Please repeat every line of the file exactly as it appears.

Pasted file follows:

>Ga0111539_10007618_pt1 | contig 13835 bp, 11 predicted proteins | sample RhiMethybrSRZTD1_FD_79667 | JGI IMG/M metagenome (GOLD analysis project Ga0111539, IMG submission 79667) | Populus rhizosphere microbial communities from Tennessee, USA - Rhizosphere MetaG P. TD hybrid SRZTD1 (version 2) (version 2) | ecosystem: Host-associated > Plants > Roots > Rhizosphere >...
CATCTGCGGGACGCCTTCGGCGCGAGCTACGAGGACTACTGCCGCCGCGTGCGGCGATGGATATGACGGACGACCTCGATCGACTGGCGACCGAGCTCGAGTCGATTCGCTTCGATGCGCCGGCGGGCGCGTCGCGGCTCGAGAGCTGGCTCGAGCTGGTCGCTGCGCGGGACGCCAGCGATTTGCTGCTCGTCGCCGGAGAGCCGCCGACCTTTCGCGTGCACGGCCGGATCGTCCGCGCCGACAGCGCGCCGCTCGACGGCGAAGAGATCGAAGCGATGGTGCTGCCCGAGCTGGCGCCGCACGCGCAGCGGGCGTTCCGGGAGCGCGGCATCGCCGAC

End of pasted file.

>Ga0111539_10007618_pt1 | contig 13835 bp, 11 predicted proteins | sample RhiMethybrSRZTD1_FD_79667 | JGI IMG/M metagenome (GOLD analysis project Ga0111539, IMG submission 79667) | Populus rhizosphere microbial communities from Tennessee, USA - Rhizosphere MetaG P. TD hybrid SRZTD1 (version 2) (version 2) | ecosystem: Host-associated > Plants > Roots > Rhizosphere >...
CATCTGCGGGACGCCTTCGGCGCGAGCTACGAGGACTACTGCCGCCGCGTGCGGCGATGGATATGACGGACGACCTCGATCGACTGGCGACCGAGCTCGAGTCGATTCGCTTCGATGCGCCGGCGGGCGCGTCGCGGCTCGAGAGCTGGCTCGAGCTGGTCGCTGCGCGGGACGCCAGCGATTTGCTGCTCGTCGCCGGAGAGCCGCCGACCTTTCGCGTGCACGGCCGGATCGTCCGCGCCGACAGCGCGCCGCTCGACGGCGAAGAGATCGAAGCGATGGTGCTGCCCGAGCTGGCGCCGCACGCGCAGCGGGCGTTCCGGGAGCGCGGCATCGCCGAC